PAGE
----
Internet security firm Kaspersky calls ‘Flame’ bug the ‘most sophisticated cyber-weapon yet unleashed,’ hints it may have been created by makers of Stuxnet worm.
Internet security company Kaspersky Lab announced on Monday that it had uncovered a ‘cyber-espionage worm’ designed to collect and delete sensitive information, primarily in Middle Eastern countries.
Kaspersky called the malware, named “Flame,” the “most sophisticated cyber-weapon yet unleashed.” It said the bug had infected computers in Iran, the West Bank, Sudan, Syria, Lebanon, Saudi Arabia and Egypt.
The company also said that Flame contained a specific element that was used in the Stuxnet worm and which had not been seen in any other malware since.
On its blog, Kaspersky called Flame a “sophisticated attack toolkit,” adding that it was much more complex than Duqu, the vehicle used to deliver Stuxnet.
The Stuxnet bug, discovered in June 2010, targeted primarily Iranian computers. Iran admitted that the worm damaged centrifuges operating at an uranium enrichment facility at Nantaz.
Kaspersky’s chief malware expert Vitaly Kamluk told the BBC that more than 600 specific targets had been hit by Flame, including computers owned by individuals, businesses, academic institutions and government systems.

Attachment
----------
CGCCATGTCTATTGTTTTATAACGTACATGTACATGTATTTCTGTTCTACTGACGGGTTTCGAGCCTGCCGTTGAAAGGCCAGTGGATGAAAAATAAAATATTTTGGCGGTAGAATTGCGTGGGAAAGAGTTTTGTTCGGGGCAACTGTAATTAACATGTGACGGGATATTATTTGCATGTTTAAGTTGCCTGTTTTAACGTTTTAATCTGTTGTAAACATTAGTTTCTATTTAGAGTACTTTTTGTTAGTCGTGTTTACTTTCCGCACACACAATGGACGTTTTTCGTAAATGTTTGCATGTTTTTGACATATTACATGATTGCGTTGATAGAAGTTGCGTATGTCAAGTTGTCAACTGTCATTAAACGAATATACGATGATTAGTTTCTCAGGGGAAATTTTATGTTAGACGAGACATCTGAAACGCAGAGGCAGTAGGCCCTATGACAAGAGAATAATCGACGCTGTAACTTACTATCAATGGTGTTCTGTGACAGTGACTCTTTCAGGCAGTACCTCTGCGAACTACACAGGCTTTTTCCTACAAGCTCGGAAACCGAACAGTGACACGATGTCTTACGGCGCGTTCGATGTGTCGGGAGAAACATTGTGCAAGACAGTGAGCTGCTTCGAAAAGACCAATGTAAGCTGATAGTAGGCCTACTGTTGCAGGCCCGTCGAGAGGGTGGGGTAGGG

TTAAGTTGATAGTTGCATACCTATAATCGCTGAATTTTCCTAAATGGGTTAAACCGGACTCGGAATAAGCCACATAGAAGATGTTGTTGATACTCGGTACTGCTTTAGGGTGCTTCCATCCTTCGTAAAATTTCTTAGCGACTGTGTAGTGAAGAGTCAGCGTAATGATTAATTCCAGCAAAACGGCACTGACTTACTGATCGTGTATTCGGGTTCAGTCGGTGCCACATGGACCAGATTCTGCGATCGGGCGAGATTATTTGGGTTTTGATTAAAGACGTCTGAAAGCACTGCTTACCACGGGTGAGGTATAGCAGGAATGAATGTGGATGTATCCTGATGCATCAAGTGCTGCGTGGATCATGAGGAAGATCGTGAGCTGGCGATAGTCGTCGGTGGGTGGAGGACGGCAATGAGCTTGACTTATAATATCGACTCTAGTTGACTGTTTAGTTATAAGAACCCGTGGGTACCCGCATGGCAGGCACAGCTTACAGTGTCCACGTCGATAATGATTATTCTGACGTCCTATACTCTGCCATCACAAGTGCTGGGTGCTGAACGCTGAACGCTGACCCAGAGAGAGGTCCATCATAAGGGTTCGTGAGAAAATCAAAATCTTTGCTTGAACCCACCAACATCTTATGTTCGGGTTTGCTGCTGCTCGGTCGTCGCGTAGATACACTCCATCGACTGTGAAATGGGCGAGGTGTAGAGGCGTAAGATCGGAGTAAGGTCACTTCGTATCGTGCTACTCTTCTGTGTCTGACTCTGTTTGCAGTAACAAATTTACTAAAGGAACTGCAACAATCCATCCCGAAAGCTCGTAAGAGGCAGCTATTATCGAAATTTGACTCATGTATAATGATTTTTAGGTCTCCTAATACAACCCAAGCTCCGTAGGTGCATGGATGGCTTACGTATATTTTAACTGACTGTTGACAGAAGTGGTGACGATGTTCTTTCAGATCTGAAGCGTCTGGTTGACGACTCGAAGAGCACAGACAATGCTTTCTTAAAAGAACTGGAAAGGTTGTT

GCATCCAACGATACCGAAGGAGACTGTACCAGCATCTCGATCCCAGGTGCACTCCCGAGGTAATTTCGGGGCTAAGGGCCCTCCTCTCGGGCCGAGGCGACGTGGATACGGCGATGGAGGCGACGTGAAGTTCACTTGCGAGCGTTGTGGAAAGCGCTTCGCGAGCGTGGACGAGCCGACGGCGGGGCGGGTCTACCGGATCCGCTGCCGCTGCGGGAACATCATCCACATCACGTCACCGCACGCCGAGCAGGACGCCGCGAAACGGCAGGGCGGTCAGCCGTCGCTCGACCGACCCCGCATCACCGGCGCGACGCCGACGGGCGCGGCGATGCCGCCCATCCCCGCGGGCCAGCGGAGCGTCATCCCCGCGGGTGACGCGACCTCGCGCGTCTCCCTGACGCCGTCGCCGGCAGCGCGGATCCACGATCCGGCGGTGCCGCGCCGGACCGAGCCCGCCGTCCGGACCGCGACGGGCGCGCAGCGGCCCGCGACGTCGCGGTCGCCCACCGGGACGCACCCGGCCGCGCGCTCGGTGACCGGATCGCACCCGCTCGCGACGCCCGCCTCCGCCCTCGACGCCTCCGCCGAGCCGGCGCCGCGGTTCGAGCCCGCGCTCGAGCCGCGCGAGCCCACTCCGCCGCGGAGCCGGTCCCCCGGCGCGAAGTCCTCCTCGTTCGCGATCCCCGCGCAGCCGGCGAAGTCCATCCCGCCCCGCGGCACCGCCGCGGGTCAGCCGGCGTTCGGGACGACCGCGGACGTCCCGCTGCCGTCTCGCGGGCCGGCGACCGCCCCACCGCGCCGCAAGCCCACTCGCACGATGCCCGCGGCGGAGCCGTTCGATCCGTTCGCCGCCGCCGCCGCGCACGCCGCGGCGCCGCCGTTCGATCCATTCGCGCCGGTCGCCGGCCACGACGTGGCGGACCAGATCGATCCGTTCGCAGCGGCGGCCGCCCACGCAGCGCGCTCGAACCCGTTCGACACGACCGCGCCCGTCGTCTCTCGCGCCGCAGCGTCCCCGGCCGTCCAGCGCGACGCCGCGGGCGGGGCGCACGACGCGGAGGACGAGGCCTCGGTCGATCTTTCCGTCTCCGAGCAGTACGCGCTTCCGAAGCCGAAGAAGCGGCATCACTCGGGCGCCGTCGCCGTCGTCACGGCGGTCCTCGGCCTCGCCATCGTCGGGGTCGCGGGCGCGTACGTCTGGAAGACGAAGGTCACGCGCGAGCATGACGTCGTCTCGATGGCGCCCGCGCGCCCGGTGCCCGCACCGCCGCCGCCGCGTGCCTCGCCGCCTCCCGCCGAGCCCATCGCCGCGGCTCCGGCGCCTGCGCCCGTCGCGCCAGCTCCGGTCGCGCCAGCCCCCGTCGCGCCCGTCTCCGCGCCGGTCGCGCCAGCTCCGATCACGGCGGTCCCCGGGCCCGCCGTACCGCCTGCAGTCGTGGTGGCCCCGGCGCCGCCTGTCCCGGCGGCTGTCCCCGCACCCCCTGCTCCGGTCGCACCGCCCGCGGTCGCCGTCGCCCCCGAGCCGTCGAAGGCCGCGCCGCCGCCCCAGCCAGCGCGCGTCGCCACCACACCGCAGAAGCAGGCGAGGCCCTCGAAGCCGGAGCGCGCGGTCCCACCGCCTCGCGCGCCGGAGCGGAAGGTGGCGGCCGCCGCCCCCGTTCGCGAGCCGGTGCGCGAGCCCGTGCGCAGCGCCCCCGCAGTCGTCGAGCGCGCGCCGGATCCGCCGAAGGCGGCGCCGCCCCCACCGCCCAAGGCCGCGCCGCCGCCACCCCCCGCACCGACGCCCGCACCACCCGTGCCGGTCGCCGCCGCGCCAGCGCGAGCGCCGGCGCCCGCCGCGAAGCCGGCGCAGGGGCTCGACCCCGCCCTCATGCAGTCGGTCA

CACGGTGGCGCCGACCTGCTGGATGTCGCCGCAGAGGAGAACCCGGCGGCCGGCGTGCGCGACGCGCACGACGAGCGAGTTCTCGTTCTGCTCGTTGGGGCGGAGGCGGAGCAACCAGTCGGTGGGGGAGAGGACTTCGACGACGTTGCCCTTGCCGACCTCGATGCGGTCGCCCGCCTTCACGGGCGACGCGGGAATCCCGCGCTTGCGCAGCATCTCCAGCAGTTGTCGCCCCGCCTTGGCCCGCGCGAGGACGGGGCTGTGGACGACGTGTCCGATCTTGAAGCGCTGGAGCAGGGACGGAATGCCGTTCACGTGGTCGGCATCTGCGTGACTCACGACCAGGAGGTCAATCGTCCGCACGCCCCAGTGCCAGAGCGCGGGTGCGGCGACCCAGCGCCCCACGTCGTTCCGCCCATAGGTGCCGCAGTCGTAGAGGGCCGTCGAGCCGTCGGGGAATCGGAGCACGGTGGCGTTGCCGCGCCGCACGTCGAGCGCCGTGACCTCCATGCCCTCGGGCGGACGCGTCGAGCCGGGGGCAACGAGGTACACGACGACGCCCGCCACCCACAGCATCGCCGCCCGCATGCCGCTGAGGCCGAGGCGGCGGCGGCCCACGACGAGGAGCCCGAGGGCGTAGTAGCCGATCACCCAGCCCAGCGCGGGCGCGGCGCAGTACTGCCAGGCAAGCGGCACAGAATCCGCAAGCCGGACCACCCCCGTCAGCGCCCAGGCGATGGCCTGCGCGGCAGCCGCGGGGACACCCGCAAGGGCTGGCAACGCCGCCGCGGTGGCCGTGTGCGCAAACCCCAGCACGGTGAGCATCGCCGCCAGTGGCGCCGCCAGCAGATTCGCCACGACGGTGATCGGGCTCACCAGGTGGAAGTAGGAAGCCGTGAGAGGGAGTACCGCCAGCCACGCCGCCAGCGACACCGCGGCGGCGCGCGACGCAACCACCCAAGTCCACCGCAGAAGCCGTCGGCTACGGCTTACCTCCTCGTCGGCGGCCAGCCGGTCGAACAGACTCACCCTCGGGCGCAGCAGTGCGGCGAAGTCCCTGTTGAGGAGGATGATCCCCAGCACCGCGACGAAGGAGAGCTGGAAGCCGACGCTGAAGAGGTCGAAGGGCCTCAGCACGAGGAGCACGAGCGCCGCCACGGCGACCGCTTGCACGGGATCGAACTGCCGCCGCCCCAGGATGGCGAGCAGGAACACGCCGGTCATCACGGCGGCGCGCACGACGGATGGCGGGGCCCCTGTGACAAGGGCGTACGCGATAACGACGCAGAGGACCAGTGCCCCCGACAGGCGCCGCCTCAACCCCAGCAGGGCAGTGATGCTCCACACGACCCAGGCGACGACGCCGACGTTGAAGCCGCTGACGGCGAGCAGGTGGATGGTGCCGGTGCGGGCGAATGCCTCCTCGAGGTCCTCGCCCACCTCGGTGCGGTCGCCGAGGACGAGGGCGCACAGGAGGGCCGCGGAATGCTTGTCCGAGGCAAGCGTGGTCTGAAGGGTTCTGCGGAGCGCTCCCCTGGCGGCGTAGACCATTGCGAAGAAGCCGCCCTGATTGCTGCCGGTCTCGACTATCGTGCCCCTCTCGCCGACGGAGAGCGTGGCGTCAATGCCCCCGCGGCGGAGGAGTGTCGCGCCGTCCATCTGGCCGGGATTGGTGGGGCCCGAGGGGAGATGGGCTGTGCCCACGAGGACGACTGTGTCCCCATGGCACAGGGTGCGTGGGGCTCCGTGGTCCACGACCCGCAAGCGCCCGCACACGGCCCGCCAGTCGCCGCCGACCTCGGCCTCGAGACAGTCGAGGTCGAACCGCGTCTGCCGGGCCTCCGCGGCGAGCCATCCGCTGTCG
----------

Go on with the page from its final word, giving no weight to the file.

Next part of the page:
Kamluk said he believed the malware had been operating at least since August 2010, and probably earlier, adding that there was “no doubt” that it was developed by a state actor.
Symantec, another Internet security firm, said on its blog that the bug’s code was on par with that of Stuxnet and Duqu, which it described as “arguably the two most complex pieces of malware we have analyzed to date.”
It also said that certain file names in Flame were identical to those described in a hacking incident in April involving the Iranian oil ministry.
According to the firm, the worm had been operating discreetly for at least two years and was likely written by “an organized, well-funded group of people working to a clear set of directives.”
Symantec said the virus had also been found in computers in Hungary, Austria, Russia, Hong Kong and the United Arab Emirates.